A Chinese adoptee raised in Alabama from shortly after birth is quickly disagregated from Chinese-American stereotypes, even though adoptee is pure Chinese genetically. Likewise an African immigrant is treated socially differently than an African-American, even though they may be descended from the same village in Africa have have quite similar genes. At first glance, an encounter with an anomolous individual can provoke confusion (the “what are you” response), but soon a new social category emerges.
Aversion to “race” as a classifier use flows from stereotypes and predjudices based on these mixed clusters that acquire social meaning. Indeed “race” as the term is commonly used in American English really isn’t established until it is associated with an ethnicity and given social meaning that has real world effects.
Hi Matilda – I’ve had this site marked in my Favourites for months & finally had a quick look. It’s excellent although some of the more technical genetic stuff is a bit over my head.
I campaign on energy & environmental issues & am always wondering ‘where did it all go wrong?’. As a species we are amazing but look at the net result – poverty, pollution etc. Why were those who lived in balance with nature referred to as ‘uncivilised’ and wiped out by us Europeans? Although I have no academic training in anthropology, I am, like you, one of those who is convinced that there were several species of ‘Homo whatever’ living tens of thousands of years ago and those who prevailed tended to be the brutal, greedy ones. Makes sense – survival of the fittest & all that.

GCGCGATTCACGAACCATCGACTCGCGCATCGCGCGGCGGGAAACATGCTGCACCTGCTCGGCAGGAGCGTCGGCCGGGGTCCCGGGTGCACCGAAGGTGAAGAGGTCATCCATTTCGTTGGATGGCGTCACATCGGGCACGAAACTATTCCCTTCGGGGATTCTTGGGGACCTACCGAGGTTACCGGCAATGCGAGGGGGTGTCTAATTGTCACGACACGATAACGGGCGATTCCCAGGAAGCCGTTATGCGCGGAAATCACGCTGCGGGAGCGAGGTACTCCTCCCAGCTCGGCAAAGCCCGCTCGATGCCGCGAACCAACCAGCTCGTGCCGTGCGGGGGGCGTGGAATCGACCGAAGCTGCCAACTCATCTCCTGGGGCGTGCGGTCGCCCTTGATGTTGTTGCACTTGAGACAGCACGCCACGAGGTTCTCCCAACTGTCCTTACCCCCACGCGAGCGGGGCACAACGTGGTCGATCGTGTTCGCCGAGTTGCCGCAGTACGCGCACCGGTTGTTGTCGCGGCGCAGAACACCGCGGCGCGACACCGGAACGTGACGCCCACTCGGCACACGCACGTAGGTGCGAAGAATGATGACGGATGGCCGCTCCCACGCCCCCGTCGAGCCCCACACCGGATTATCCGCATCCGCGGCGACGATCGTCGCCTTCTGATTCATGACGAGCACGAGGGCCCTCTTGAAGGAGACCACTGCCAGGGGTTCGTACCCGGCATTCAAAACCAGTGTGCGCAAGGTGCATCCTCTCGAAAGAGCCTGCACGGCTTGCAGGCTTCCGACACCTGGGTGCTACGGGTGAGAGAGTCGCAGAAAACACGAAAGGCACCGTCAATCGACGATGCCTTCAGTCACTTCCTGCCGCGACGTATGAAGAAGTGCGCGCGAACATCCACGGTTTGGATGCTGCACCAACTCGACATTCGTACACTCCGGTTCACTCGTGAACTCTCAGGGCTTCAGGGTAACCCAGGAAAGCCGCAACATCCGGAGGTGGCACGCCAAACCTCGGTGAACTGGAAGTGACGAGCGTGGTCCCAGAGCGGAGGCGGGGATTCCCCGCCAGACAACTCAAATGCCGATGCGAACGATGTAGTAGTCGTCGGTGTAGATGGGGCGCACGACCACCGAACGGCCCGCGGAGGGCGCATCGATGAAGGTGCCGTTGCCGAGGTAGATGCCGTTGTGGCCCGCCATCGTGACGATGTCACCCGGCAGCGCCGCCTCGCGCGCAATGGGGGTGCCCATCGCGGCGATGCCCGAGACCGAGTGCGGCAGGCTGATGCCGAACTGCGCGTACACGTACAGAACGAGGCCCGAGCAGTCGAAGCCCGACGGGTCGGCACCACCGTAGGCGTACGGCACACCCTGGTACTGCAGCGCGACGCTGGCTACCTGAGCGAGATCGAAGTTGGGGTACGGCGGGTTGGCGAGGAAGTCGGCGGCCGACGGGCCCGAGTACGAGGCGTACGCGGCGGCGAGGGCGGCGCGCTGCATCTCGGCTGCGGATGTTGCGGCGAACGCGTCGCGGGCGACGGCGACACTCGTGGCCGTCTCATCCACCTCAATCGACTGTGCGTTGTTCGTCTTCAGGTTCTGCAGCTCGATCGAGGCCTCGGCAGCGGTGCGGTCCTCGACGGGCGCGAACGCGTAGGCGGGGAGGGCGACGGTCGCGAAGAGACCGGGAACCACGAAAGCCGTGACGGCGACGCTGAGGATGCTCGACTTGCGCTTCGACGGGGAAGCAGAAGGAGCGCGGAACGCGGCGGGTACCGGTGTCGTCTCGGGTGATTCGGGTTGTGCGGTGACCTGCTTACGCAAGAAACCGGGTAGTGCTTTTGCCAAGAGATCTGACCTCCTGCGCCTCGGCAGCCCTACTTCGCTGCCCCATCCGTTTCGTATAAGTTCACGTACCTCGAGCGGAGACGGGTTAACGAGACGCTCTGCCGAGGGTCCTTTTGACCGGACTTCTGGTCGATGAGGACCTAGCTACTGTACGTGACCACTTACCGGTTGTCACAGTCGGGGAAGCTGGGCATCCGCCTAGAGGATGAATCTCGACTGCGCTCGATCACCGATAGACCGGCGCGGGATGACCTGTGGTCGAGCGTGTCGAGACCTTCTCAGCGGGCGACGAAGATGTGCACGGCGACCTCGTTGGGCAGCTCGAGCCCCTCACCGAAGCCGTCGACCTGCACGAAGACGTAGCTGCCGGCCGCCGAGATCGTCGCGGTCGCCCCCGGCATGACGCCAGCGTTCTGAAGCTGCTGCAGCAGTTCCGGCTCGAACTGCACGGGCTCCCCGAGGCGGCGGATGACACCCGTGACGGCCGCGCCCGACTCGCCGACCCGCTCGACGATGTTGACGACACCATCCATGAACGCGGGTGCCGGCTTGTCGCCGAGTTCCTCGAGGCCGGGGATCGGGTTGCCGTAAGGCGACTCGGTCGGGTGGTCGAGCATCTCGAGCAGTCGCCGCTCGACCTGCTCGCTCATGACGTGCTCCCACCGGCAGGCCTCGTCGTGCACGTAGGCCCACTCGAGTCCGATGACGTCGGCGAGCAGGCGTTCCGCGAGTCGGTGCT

The switch to settled agriculture was the beginning of our over-manipulation of the environment – it enabled sections of the population to specialise in work which was not linked to feeding ourselves and it enabled a few to own way more than the rest. Daniel Quinn wrote a fascinating book called Ishmael – basically there are ‘takers’ and ‘leavers’ – the latter lived in harmony with nature & he suggests that it was they who wrote (at least some of) the biblical texts as a warning that things were getting out of control. It seems, to me, that all religions have at their base a message of cooperation and caring for each other & the planet. Sadly, most religions have lost the plot a bit on that. By the way, I’m an athesist, not that it should matter.
Skipping forward to now, we have developed a complex, globalised society thanks to the energy of fossil fuels. Now that the energy returns from fosil fuels are falling alarmingly (not to mention the depletion of ecosystems, fertile soils, fresh water & countless essential minerals) we are left with the seemingly impossible task of running the show with a lot less energy. Such talk is as popular as your race stuff but none the less important for being unpopular!
I’m not sure how our low energy future is going to pan out but I do know that we need to move away from so many of the cherished (& probably wrong) views that humans are the pinnacle of evolution and that we can do anything if we put our minds to it. Yes, we’re smart when swimming in energy but I wonder how smart we’ll be without it. We’ve lost so many skills. Anyone who thinks evolution stopped with modern man simply does not understand evolution, genetics, ecology & the like.
OK, rant over. Thanks again for your blog – I’ll keep an eye on it!